When I bought a new car, I had to sign a contract. I read over all the details, or at least the ones I could see, and asked all the questions I had before signing on the dotted line. But there is another contract, an even more important one that has been governing my entire life. And that contract was one I never saw, never read, never agreed to abide by, and certainly never signed. I am referring of course to the unwritten contract I had unknowingly and unwittingly agreed to with my adoptive parents.
The contract that said:
An adopted child would not be hurt by being given away by her natural parents.
An adopted child shall have no emotions towards or even thoughts of her natural parents, except what can be dismissed as mere curiosity.
An adopted child shall fit in and be just like the adoptive family.
An adopted child shall consider the adoptive parents to be her real and only parents. I’m not certain if the adopted child is to think of her natural parents as a breeder and sperm donor or just to not think of them at all.
An adopted child will accept that s/he was ‘meant’ to be the child of the adoptive parents, and that there was no chance s/he would have ended up in a different family.
An adopted child shall accept the adoptive family medical history. In some convoluted way, an adopted child might as well since s/he will most likely never have her own.
An adopted child is to accept not having blood heritage or ancestry without complaint, lest s/he be labeled with, “There is something wrong with you.” Some contracts even expect the adopted child to be grateful.
An adopted child is to accept all the adoptive family relatives as their grandparents, aunts, uncles, cousins, et cetera, (even when the adopted child is not fully accepted by them) without hesitation or question, and to never think about the fact that he or she also has these relationships with people who share her blood.
The adopted child shall be perfectly fine when blood relatives go on and on about their shared looks and other similarities. S/he will never express discomfort at being different or being left out of the conversation.
An adopted child will accept that s/he can never know the true story of how s/he came to be an adoptee (no matter how benign or painful that story may be), and will do so without complaint. And s/he will accept never knowing things such as; contrary to the powers that be, a mother’s love for her child is not dependent on her marital status or on how the child was conceived. Even women who got pregnant as a result of rape usually love their child.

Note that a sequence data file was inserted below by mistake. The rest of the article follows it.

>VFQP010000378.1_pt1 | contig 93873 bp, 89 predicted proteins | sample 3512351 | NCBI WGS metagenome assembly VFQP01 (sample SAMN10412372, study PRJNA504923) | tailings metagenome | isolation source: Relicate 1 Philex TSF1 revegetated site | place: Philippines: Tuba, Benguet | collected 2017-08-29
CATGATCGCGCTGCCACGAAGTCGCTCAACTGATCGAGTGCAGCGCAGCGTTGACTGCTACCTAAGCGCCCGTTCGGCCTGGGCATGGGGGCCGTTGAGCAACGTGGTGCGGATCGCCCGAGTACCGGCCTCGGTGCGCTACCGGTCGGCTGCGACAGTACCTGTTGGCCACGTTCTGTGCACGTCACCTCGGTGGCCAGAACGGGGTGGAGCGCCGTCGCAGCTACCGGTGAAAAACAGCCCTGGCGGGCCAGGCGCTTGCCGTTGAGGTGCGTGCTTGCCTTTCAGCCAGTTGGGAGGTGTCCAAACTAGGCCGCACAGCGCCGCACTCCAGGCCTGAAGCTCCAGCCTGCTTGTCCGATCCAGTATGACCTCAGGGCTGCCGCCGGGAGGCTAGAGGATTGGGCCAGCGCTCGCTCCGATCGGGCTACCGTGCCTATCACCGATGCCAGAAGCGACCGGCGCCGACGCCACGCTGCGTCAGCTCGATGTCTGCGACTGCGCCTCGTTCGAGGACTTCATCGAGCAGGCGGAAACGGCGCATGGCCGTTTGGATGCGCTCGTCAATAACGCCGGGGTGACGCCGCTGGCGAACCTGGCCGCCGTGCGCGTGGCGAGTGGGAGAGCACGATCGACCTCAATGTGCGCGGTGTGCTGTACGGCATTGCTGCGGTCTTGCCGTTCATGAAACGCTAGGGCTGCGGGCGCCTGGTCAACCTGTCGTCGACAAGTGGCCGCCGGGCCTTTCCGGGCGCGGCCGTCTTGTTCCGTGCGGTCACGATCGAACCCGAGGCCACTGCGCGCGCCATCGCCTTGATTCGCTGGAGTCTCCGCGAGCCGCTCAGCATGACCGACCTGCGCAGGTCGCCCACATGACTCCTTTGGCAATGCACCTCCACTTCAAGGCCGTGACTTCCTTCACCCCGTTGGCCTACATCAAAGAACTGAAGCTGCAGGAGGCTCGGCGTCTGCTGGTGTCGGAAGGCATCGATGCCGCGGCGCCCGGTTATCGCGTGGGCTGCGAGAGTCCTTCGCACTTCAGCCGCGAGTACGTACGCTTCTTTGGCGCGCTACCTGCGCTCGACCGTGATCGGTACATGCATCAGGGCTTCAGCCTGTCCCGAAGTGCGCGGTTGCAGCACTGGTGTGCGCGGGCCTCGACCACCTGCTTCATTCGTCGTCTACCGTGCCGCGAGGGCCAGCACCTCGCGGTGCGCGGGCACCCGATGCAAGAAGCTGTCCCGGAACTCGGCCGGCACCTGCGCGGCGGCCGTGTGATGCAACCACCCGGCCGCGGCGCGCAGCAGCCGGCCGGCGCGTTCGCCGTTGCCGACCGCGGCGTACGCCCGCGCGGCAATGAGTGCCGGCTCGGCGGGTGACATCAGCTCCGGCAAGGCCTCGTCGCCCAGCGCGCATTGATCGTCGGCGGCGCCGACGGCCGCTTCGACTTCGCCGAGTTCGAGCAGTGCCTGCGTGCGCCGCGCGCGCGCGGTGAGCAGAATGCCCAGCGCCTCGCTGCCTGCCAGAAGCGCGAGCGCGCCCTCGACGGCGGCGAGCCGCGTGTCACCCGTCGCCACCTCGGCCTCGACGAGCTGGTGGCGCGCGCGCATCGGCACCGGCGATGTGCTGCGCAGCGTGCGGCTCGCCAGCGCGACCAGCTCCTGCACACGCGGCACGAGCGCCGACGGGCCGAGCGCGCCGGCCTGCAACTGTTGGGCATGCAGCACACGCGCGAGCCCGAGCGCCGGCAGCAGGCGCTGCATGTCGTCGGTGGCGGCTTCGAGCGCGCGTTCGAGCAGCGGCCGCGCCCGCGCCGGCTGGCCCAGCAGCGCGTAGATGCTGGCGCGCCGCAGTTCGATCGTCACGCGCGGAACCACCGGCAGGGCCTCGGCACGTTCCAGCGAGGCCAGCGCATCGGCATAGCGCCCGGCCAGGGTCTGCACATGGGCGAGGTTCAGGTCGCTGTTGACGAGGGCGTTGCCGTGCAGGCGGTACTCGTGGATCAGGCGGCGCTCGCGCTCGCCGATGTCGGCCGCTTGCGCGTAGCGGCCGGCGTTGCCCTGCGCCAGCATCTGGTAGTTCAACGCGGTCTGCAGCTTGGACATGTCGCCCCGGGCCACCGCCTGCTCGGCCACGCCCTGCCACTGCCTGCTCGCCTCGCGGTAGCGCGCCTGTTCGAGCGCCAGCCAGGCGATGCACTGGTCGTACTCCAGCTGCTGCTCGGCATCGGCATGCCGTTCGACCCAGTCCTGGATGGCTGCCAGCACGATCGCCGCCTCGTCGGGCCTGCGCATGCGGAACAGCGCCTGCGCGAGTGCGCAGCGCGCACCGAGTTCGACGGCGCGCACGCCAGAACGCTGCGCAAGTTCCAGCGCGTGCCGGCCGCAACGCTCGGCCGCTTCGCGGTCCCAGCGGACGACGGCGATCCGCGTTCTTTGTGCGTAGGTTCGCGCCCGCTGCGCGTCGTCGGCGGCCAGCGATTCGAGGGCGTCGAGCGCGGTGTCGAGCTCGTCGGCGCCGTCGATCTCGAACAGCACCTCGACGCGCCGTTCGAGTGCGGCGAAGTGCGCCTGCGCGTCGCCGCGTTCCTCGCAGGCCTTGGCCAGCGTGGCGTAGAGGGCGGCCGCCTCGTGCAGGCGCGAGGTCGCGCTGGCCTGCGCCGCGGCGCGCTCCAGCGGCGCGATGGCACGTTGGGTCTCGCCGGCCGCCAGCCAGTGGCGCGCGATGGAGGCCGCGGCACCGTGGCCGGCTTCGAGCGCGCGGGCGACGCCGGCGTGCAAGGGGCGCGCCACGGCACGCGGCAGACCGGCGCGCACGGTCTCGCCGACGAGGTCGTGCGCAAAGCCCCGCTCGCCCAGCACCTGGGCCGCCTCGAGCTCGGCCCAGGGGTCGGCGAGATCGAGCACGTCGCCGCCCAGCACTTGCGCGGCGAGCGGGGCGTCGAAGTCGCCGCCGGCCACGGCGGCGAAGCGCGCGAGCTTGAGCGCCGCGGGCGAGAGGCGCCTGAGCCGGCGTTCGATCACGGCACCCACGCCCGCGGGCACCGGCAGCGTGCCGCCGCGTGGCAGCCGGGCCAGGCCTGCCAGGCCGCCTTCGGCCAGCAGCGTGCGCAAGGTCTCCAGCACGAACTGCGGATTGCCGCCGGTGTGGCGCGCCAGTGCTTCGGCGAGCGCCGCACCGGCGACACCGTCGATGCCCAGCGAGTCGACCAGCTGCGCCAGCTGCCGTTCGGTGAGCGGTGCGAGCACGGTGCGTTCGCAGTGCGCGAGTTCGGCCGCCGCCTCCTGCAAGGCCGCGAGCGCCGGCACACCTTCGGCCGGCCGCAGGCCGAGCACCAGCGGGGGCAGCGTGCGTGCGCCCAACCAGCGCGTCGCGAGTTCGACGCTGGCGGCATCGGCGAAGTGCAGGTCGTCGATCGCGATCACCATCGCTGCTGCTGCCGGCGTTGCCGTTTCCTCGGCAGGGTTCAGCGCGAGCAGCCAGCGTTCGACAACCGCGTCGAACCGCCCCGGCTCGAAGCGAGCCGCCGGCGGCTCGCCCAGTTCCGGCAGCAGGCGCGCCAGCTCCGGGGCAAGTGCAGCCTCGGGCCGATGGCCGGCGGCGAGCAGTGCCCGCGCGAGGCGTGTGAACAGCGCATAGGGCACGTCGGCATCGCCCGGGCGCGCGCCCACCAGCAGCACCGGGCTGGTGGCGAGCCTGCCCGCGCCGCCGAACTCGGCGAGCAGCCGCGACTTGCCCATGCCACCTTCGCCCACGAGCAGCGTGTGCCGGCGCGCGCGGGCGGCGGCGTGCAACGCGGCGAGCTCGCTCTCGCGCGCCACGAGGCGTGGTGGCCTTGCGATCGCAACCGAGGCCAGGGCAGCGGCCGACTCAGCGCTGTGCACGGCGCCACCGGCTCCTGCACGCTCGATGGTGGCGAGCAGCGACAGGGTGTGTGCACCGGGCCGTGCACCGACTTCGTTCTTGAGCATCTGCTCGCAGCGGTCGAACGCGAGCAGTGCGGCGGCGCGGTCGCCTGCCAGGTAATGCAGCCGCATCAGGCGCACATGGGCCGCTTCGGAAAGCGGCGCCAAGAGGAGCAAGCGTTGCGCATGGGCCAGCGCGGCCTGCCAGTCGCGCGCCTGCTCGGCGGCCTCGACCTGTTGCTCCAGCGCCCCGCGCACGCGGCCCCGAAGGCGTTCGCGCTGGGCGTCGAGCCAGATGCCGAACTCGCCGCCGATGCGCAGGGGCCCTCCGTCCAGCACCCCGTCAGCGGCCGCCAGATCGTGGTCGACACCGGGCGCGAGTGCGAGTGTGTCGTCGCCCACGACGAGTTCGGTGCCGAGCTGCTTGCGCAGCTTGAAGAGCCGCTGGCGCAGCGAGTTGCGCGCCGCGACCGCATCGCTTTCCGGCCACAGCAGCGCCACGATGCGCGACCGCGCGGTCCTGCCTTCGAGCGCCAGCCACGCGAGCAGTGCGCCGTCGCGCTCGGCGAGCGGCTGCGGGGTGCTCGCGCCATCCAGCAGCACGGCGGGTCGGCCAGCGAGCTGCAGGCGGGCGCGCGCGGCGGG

An adopted child shall deny her true feelings if they differ from the prevailing view, so as not to cause problems or risk being abandoned or rejected again.
An adopted child shall accept that to express anything other than the mainstream views on adoption is, in many circles, considered more controversial than Donald Trump’s comments on the 2016 campaign trail.
An adopted child will let those who are not adopted explain her experience and be the experts on it.
But what the contract failed to acknowledge was the persistent sadness, the enduring pain from the fact that your own mother gave you away, as well as the adopted child’s inability to completely forget his or her natural parents. The fact is, where we come from genetically is too important to be dismissed– and it is asking the impossible to expect adoptees to do this. I am truly sorry that my adoptive parents were fed such myths and lies. What they were told to expect from adopting a child was detrimental not only to them but to our relationship as well. But they, being the adults, had a responsibility to look at what was really happening. Or, as Betty Friedan wrote in her seminal book, The Feminine Mystique*, when quoting a New York analyst, ‘If the patient doesn’t fit the book, throw away the book, and listen to the patient.’
Now, most of what I’ve written here pertains mainly to adoptees of the Baby Scoop era.** However, I do believe that even younger adoptees such as Veronica Rose Brown will also have an “adopted child” contract to fulfill, especially since she was even old enough to remember her life with her natural father. And Elliott Rossler will most likely have to fulfill an adoptee contract too, if the theft of his person results in a finalized adoption.
But I find I must be true to my own feelings and experience, and that means tearing up my contract. What about you?
*The Feminine Mystique, Betty Friedan, W. W. Norton & Company, 1963; Chapter Five, “The Sexual Solipsism of Sigmund Freud”
**Although many of these antiquated notions do still rear their ugly head time and time again.